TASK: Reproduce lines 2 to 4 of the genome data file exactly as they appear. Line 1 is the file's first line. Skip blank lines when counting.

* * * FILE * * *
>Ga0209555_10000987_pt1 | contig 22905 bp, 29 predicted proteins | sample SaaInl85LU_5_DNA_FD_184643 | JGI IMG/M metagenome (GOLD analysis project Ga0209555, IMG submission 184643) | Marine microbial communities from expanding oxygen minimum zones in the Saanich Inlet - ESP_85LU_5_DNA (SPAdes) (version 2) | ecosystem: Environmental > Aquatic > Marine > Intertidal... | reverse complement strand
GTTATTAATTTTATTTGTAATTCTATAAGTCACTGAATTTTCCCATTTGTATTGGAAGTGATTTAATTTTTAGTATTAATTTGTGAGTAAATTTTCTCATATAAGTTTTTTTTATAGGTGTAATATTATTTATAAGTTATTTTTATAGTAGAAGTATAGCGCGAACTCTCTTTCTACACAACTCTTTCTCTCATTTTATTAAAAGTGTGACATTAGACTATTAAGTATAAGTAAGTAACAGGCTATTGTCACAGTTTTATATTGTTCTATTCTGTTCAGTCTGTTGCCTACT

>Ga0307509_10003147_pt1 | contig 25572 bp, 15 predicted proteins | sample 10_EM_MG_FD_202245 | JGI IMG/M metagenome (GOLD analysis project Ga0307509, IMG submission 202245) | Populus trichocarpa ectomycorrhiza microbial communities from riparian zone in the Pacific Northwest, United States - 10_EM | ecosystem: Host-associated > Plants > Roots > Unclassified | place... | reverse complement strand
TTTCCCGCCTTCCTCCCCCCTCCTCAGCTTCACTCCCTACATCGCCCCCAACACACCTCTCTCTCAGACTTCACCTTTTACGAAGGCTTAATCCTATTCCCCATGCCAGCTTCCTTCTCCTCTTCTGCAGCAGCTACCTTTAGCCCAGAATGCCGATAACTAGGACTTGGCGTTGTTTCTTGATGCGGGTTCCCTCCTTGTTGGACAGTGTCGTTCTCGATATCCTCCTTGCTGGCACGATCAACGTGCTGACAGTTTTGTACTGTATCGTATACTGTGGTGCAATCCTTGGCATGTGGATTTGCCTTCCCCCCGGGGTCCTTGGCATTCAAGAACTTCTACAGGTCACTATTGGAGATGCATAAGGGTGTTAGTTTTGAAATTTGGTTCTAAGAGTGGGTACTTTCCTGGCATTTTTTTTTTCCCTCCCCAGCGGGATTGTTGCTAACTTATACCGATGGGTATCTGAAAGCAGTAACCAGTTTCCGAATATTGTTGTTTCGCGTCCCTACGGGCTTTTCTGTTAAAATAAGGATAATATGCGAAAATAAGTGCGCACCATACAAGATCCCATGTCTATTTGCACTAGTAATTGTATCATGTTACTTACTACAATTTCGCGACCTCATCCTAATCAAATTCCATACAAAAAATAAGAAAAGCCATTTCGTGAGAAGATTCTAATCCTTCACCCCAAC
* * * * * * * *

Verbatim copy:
GTTATTAATTTTATTTGTAATTCTATAAGTCACTGAATTTTCCCATTTGTATTGGAAGTGATTTAATTTTTAGTATTAATTTGTGAGTAAATTTTCTCATATAAGTTTTTTTTATAGGTGTAATATTATTTATAAGTTATTTTTATAGTAGAAGTATAGCGCGAACTCTCTTTCTACACAACTCTTTCTCTCATTTTATTAAAAGTGTGACATTAGACTATTAAGTATAAGTAAGTAACAGGCTATTGTCACAGTTTTATATTGTTCTATTCTGTTCAGTCTGTTGCCTACT

>Ga0307509_10003147_pt1 | contig 25572 bp, 15 predicted proteins | sample 10_EM_MG_FD_202245 | JGI IMG/M metagenome (GOLD analysis project Ga0307509, IMG submission 202245) | Populus trichocarpa ectomycorrhiza microbial communities from riparian zone in the Pacific Northwest, United States - 10_EM | ecosystem: Host-associated > Plants > Roots > Unclassified | place... | reverse complement strand
TTTCCCGCCTTCCTCCCCCCTCCTCAGCTTCACTCCCTACATCGCCCCCAACACACCTCTCTCTCAGACTTCACCTTTTACGAAGGCTTAATCCTATTCCCCATGCCAGCTTCCTTCTCCTCTTCTGCAGCAGCTACCTTTAGCCCAGAATGCCGATAACTAGGACTTGGCGTTGTTTCTTGATGCGGGTTCCCTCCTTGTTGGACAGTGTCGTTCTCGATATCCTCCTTGCTGGCACGATCAACGTGCTGACAGTTTTGTACTGTATCGTATACTGTGGTGCAATCCTTGGCATGTGGATTTGCCTTCCCCCCGGGGTCCTTGGCATTCAAGAACTTCTACAGGTCACTATTGGAGATGCATAAGGGTGTTAGTTTTGAAATTTGGTTCTAAGAGTGGGTACTTTCCTGGCATTTTTTTTTTCCCTCCCCAGCGGGATTGTTGCTAACTTATACCGATGGGTATCTGAAAGCAGTAACCAGTTTCCGAATATTGTTGTTTCGCGTCCCTACGGGCTTTTCTGTTAAAATAAGGATAATATGCGAAAATAAGTGCGCACCATACAAGATCCCATGTCTATTTGCACTAGTAATTGTATCATGTTACTTACTACAATTTCGCGACCTCATCCTAATCAAATTCCATACAAAAAATAAGAAAAGCCATTTCGTGAGAAGATTCTAATCCTTCACCCCAAC